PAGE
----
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Quebecers support religious symbols ban, but are divided on how to enforce it

With public hearings underway in Québec’s National Assembly on Bill 21 – the proposed law that would ban public employees in positions of authority from wearing religious symbols while on the job – Quebecers remain supportive of the proposed law but are largely unsure how such legislation could or should be enforced.

This, according to a new, national public opinion poll from the non-profit Angus Reid Institute, which finds nearly two-thirds of Quebecers (64%) supporting the bill overall, though certain symbols are still considered more acceptable for public employees to wear than others.

Despite significant support for the proposed law, there is less consensus over how to enforce it. Equal numbers in Québec say firing public employees for failing to obey the law would be appropriate (43%) and inappropriate (43%).

Further, a small majority of Quebecers say fining violators of the proposed law would be appropriate (54% say it would be), but a wide majority (86%) agree that jail time would be an inappropriate punishment for a public employee who disobeys Bill 21.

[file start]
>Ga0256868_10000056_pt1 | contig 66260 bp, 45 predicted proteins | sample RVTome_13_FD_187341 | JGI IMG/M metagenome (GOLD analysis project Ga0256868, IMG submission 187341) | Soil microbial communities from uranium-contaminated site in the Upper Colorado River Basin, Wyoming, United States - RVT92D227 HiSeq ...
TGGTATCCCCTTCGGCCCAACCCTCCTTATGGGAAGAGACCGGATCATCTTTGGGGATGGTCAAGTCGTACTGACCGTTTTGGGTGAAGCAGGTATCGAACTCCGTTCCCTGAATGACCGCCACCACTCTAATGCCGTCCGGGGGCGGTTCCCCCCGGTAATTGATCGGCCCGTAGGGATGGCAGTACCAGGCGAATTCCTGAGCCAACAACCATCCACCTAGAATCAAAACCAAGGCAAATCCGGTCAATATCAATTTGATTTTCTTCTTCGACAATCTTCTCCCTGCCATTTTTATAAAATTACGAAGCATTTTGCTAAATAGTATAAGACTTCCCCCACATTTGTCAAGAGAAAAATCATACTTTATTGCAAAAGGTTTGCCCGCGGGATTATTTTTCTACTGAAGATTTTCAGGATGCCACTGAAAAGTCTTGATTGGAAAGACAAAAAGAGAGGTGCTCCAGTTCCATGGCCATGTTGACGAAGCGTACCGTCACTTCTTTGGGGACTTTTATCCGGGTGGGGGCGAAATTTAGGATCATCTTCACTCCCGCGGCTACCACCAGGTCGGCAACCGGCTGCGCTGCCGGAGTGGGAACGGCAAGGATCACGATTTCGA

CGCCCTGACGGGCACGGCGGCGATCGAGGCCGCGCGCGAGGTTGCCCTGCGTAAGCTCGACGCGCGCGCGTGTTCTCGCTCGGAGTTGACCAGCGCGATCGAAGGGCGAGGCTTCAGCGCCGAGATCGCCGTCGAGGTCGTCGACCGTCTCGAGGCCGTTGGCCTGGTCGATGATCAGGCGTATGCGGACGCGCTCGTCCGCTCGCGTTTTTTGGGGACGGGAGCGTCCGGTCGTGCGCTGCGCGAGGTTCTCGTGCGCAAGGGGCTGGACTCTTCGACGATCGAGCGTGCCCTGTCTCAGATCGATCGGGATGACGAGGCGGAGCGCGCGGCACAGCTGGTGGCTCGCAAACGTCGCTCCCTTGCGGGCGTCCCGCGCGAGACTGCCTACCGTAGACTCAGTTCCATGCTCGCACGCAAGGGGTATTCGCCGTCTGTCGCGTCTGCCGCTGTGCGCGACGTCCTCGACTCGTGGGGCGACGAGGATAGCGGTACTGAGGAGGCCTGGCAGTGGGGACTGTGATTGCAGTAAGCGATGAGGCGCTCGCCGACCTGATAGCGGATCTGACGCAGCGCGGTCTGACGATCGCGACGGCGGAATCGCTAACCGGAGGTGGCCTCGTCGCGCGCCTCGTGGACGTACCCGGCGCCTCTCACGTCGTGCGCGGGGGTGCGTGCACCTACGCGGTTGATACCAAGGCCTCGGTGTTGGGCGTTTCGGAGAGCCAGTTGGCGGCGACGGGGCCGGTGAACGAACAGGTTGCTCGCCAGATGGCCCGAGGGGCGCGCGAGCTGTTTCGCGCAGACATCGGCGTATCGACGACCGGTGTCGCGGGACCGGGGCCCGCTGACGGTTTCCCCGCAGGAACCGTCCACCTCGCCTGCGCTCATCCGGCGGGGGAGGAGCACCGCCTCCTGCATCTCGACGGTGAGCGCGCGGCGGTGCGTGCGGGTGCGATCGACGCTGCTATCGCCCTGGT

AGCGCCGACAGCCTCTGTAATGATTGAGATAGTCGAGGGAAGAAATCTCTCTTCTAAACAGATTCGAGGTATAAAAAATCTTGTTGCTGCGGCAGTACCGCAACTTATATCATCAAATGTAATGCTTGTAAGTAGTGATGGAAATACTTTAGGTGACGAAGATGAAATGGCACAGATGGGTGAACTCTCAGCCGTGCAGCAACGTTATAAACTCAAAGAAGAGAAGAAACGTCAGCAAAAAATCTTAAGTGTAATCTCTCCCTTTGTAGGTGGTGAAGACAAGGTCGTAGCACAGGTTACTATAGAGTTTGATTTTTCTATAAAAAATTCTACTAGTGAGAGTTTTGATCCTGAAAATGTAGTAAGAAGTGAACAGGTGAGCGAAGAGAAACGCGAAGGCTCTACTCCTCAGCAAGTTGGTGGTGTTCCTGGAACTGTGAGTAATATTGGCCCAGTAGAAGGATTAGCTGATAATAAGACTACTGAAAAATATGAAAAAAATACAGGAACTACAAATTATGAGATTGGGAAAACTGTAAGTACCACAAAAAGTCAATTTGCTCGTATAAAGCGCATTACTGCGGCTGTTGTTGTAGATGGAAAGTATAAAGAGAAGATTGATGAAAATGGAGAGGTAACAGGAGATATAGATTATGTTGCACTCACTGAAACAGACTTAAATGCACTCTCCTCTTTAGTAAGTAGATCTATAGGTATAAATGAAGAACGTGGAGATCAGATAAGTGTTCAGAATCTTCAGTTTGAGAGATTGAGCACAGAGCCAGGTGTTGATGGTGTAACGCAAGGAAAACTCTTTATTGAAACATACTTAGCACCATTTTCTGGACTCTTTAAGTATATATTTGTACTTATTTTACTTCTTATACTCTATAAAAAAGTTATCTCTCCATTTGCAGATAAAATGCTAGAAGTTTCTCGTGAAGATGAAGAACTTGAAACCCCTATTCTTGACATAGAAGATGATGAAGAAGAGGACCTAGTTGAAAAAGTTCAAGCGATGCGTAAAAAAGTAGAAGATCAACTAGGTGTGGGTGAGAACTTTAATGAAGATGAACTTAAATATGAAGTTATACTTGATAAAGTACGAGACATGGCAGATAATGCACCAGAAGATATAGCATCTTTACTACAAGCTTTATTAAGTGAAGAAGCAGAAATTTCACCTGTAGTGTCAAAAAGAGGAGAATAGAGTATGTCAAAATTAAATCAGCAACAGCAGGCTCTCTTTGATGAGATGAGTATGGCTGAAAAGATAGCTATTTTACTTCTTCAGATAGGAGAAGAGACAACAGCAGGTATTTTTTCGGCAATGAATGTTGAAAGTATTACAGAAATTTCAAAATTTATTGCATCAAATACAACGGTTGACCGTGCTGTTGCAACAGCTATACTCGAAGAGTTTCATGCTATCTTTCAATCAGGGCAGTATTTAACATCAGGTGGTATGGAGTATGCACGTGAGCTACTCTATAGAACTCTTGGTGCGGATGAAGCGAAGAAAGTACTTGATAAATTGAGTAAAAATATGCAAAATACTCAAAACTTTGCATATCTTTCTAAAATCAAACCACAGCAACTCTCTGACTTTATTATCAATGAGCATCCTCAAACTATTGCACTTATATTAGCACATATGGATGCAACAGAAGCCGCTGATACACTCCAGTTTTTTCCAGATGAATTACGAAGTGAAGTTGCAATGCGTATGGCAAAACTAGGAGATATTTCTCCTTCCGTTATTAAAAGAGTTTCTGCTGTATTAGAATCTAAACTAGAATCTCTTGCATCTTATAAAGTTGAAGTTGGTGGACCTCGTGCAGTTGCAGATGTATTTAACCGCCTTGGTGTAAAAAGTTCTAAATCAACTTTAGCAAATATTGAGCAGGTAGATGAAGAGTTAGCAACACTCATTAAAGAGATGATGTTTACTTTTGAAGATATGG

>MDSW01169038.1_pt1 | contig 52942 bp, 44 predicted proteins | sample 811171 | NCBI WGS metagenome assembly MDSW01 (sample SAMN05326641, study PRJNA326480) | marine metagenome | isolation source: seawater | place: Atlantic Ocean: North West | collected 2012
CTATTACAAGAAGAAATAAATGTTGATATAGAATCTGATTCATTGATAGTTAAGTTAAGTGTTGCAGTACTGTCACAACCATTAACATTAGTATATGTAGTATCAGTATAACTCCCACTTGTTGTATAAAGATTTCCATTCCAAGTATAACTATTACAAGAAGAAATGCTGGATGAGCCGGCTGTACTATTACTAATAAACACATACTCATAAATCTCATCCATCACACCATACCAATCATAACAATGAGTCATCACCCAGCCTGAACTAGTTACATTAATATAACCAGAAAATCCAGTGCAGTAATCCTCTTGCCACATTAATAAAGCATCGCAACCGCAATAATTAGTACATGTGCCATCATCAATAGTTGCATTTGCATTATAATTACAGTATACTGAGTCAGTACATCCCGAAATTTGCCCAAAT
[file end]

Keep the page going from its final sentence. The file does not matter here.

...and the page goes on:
More Key Findings:

  • As was the case when ARI asked last October, slightly more than half of Quebecers view wearing a crucifix (57%) or a Star of David (51%) as acceptable for public employees. Seven other symbols are more likely to be seen as unacceptable than acceptable, with burkas, niqabs, and kirpans drawing the most opposition
  • While nearly two-in-three Quebecers (64%) support Bill 21, those living elsewhere in Canada are more likely to oppose such a law in their own provinces (52% do) than to support it (37%)
  • Almost half of Quebecers (48%) say Bill 21, if passed, would have a negative impact on relations between ethnic groups in the province. Roughly half that many (25%) say it would have a positive impact in this arena

Read the rest of the story here: www.angusreid.org/quebec-bill-21-religious-symbols

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